This Sunday, a sneak preview of the much-awaited Futurama(Sun., 3/28, Fox) airs. Futurama is the second animated series by The Simpsons creator Matt Groening and features a regular guy named Fry who finds himself in the year 2999 after a bout with suspended animation. Although it's easily placed in the science fiction genre, Groening hopes to create a take on the future that is unliktempts in the past.
"Traditionally, you have either the overly optimistic, worlds fair ... The Jetsons' point of view [of the future], or you have the dark, drippy, cyberpunk, creepy future, like Blade Runner or The Fifth Element," Groening said in a Mother Jones interview with Brian Doherty. "I'm trying to offer an alternative that's more like the way things are right now, which is a mix of the wonderful and horrible -- [and] reacting in part to the liberal optimism of Star Trek and Star Wars, which seem to be the dominant science fiction fantasies of our time."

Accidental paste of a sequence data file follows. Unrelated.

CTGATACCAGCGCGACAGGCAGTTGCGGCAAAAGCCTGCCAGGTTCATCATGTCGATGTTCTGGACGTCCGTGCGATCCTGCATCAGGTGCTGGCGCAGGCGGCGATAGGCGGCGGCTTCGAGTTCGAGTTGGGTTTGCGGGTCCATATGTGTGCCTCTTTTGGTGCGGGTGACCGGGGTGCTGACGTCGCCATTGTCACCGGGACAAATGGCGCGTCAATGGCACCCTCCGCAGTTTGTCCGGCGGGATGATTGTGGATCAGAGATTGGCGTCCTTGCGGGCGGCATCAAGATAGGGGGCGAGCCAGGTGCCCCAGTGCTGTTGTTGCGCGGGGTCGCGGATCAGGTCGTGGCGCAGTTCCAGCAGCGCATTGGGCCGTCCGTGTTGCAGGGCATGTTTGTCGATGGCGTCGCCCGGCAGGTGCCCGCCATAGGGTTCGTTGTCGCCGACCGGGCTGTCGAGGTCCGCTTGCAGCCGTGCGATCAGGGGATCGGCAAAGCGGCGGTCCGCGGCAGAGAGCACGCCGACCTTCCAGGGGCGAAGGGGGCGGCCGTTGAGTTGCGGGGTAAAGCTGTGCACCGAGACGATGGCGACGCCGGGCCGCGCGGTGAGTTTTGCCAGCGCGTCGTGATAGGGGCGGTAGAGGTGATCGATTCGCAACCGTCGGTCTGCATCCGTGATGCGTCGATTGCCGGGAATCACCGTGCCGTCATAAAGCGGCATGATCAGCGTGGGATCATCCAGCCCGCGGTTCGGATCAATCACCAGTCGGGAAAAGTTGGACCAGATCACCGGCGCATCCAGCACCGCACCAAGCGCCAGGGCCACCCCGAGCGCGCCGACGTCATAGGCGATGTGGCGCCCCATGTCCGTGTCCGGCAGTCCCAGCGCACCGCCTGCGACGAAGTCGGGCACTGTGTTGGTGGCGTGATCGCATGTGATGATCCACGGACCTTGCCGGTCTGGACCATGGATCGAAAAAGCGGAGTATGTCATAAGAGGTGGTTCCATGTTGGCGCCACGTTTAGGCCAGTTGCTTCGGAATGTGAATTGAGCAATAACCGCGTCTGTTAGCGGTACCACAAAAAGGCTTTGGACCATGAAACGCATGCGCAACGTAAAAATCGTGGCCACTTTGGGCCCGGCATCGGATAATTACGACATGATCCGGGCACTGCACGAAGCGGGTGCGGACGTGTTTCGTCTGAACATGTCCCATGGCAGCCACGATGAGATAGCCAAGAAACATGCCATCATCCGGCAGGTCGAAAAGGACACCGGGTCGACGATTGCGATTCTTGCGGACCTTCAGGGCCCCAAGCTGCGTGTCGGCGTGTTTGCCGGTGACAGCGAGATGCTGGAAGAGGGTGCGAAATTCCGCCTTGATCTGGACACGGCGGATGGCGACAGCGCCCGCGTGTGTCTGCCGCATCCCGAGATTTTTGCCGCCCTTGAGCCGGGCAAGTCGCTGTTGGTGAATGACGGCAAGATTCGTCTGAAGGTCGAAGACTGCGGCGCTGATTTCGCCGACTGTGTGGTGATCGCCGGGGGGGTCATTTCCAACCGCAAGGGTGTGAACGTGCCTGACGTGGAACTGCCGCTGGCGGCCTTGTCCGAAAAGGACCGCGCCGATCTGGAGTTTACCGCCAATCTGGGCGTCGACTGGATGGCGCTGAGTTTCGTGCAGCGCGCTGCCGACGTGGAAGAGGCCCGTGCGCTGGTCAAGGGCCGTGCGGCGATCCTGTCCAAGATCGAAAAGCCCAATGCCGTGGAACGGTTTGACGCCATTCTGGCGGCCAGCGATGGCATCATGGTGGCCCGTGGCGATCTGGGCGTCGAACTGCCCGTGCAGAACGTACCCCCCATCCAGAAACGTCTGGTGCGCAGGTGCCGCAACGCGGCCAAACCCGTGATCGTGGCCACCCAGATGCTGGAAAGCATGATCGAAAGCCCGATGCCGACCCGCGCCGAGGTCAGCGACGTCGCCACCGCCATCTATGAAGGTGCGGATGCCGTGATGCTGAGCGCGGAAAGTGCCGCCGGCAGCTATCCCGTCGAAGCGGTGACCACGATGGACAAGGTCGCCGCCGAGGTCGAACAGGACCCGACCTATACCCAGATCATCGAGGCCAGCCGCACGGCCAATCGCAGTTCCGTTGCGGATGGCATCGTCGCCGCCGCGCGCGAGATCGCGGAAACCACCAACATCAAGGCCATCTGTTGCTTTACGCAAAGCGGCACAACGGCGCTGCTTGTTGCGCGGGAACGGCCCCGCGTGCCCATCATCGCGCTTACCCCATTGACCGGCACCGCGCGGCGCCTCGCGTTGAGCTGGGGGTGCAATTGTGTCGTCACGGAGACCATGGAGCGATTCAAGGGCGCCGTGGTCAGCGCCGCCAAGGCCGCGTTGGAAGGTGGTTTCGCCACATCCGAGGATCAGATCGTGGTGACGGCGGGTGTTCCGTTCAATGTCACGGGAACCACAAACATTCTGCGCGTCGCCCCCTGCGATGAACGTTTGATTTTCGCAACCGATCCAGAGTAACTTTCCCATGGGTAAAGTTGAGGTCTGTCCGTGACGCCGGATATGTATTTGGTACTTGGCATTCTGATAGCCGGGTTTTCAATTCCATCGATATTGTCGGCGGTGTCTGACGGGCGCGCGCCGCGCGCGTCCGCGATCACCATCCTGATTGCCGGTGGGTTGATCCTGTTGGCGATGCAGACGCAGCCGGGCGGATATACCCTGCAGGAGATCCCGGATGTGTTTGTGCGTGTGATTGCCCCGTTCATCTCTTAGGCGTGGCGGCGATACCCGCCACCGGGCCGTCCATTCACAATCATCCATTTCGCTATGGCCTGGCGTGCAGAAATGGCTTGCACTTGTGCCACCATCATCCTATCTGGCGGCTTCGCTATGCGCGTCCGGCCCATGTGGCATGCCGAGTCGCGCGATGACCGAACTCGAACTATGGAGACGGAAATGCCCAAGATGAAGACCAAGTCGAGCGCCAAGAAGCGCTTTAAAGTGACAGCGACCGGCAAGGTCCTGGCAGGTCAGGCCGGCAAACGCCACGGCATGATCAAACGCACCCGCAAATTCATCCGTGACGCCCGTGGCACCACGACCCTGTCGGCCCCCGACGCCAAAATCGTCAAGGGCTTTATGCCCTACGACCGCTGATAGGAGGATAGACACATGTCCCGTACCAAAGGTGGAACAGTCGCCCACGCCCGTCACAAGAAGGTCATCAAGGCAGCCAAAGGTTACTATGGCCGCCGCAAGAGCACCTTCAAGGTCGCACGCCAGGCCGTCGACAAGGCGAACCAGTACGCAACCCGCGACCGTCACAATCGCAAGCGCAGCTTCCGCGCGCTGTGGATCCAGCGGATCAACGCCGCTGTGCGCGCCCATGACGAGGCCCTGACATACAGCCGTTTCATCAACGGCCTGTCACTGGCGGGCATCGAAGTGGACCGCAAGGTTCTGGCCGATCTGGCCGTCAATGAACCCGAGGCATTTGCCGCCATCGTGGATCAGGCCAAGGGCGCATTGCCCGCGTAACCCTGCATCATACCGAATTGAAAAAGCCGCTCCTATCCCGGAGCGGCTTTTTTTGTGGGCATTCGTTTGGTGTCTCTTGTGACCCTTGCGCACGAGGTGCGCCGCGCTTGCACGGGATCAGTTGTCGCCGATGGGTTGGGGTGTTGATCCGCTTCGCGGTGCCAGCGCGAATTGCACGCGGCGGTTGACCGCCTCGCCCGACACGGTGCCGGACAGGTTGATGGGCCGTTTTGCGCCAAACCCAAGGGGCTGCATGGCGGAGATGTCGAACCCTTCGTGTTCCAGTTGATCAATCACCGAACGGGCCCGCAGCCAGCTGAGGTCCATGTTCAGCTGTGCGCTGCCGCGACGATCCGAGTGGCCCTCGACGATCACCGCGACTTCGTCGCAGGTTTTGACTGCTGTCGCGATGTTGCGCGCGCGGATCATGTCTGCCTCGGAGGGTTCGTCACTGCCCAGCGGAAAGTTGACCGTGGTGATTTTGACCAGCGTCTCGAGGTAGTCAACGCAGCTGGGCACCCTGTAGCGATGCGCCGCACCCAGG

The failure or success of Futurama will rest entirely on Groening's shoulders, who describes the experience getting the series on the air "by far the worst experience of my grown-up life." After ordering 13 episodes, Fox executives began requesting changes and revisions that Groening steadfastly resisted.
"I will take full blame if it stinks," Groening said, yet hopes that his prime-time cartoon will "honor and satirize the conventions of science fiction."
A second sneak preview of Futurama is scheduled for April 4, with the official debut on April 6. Check television listings for show times. The full text of Doherty's interview with Groening can be found in the March/April 1999 Mother Jones.